Why you are never too old for healthy hearing

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Healthy Hearing is Important Part of Ageing Well

At Active Audiology, we see people of all ages, including a large number over the age of 65. We understand that healthy hearing means being able to enjoy conversation, to get the punchline of a joke, and stay connected with friends and family. We know that as we age, hearing loss becomes more common. A recent Australian report found that around 60% of men and 50% of women between 60-69 have a hearing loss (HCIA, 2017). With hearing loss being so common, its effects so life changing, why is it so often ignored and swept under the carpet? It is important to pay attention to your hearing and make healthy hearing a priority.  At Active Audiology, we believe taking care of your hearing is an important part of ‘ageing well’.

Why are so Many People in Denial about their Hearing Loss?

Many people think that since hearing loss is so common, you should just put up with it. Unfortunately, many people think that hearing aids are only for ‘old people’ and to be avoided until you really ‘have to’ have them. These ideas are as outdated as black and white TV and turntables! Just as ageing has changed, so to have hearing aids. Age is no longer a barrier to living an active life including exercise, travel and socialising. So why should you put up with a hearing loss?

denial hearing loss

The truth is that modern technology has made hearing aids as advanced as a smart phone, They are small, discrete and comfortable. They are designed to be agile and to shape the sound to any environment you find yourself in. From cocktail parties to TV, they can analyse the incoming sound and help you to hear better. The sooner you take action, the better the outcome for you.

Why Should You Pay Attention to Your Hearing Loss?

With over 14 years of experience as an Audiologist, I can tell you that the sooner you take care of your hearing, the better. Our hearing involves both our ears and our brain. Think of this pathway as a road through a country town. If there are no cars for many years, the road may become covered with weeds and too hard to drive down. However, if there are cars passing through regularly, the road will stay clear. The scientific term for this effect is auditory deprivation.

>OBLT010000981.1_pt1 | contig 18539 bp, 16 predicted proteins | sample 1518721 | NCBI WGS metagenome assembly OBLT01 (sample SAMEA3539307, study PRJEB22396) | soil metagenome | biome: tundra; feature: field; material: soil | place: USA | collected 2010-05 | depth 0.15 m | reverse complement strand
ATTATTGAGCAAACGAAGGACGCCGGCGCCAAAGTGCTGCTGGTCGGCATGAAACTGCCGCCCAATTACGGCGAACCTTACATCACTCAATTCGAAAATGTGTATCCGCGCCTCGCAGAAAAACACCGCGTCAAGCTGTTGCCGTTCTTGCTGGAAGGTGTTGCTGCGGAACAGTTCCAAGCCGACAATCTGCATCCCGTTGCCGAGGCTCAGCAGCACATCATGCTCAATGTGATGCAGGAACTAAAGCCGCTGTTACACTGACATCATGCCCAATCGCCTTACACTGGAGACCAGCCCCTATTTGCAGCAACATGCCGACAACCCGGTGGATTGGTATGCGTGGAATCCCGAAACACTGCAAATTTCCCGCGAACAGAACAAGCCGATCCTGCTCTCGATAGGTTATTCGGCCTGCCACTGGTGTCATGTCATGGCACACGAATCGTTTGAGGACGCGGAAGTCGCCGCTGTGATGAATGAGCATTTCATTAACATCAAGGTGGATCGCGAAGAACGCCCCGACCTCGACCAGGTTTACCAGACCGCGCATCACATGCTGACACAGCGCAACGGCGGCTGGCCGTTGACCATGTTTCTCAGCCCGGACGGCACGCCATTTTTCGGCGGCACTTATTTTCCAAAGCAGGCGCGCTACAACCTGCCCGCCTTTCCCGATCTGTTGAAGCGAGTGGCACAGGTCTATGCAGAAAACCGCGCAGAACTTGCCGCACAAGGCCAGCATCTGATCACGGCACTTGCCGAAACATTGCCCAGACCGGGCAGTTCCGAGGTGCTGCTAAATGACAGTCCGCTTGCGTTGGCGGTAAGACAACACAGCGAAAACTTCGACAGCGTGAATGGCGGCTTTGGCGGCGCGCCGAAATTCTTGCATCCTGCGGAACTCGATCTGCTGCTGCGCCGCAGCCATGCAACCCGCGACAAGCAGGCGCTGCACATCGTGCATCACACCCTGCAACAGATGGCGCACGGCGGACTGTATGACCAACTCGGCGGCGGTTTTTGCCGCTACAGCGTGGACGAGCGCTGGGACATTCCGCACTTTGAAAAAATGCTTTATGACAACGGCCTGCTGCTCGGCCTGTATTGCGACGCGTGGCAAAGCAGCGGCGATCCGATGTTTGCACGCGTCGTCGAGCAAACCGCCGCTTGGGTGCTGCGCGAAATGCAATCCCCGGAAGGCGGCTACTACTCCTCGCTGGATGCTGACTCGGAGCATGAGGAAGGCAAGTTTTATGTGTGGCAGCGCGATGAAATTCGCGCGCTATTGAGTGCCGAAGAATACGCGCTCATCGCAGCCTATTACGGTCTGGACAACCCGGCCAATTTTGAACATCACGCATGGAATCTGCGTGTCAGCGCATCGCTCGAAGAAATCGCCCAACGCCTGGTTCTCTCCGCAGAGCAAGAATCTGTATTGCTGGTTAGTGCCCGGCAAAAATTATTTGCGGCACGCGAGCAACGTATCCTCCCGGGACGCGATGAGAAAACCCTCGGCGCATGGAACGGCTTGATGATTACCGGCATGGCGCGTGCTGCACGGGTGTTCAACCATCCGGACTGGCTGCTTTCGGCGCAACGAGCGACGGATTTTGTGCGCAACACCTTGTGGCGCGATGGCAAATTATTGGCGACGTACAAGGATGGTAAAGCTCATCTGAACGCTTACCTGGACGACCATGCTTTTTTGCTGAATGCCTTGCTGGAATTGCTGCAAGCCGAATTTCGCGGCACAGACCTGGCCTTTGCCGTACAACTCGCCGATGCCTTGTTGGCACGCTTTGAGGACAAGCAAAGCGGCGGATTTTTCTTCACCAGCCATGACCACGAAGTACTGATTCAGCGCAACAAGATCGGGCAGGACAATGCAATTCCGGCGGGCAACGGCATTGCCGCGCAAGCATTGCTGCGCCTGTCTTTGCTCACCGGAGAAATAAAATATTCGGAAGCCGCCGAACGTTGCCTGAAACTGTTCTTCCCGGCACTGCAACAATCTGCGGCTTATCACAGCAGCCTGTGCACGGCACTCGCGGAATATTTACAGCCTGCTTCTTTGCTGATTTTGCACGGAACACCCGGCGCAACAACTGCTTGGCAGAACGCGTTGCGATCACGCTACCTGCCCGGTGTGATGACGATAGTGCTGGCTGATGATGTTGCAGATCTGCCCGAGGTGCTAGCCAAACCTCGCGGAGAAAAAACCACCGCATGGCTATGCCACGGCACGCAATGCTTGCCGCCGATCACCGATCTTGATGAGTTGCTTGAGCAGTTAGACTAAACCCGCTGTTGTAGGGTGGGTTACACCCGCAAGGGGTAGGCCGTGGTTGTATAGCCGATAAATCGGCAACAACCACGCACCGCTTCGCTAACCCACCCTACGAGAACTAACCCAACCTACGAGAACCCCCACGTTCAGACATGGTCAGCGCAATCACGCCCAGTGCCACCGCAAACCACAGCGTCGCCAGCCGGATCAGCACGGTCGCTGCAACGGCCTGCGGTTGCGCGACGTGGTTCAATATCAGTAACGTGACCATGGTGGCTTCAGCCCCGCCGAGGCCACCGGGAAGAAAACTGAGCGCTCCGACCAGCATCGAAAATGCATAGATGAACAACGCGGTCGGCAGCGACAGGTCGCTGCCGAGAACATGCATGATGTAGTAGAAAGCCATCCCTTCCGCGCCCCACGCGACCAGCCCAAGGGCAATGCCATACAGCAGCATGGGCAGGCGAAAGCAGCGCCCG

When our auditory system is deprived of sound, the parts of the brain used for hearing start to shrink and weaken. A recent study used MRI technology to show this shrinking in the auditory centres of the brain over time in people with hearing loss compared to people with normal hearing (Lin FR, 2014). Once auditory deprivation has occurred, it can be much more difficult to adapt to hearing aids.

So keep sound traveling down that road! This means wearing hearing aids as early as recommended and exposing yourself to a variety of sounds. This includes listening to music, socialising in noisy environments and attending meetings and lectures.

Hearing Aid

How Can you Make Healthy Hearing a Priority in your Life?

Step 1 of course is prevention. Protect your ears from loud noises to preserve your hearing. This means turning down the volume and using ear muffs when using power tools or mowing the lawn.

Step 2 is to have your hearing checked regularly, just as you check your blood pressure and cholesterol. This will allow you to monitor your hearing and be aware when action is needed.

Step 3 is to take action when recommended by an Audiologist. Research the technology and strategies available so you can make an informed decision about what is best for your lifestyle. Remember that it is better to use the amazing treatments available than put up with hearing loss. At Active Audiology, we have many years of experience and can advise you no matter what stage you are at. We can assess your hearing and explain the results, we can counsel you on the best ways to protect and improve your hearing. We have several clinics around Melbourne and we are waiting to help you.

Book a free hearing test now.

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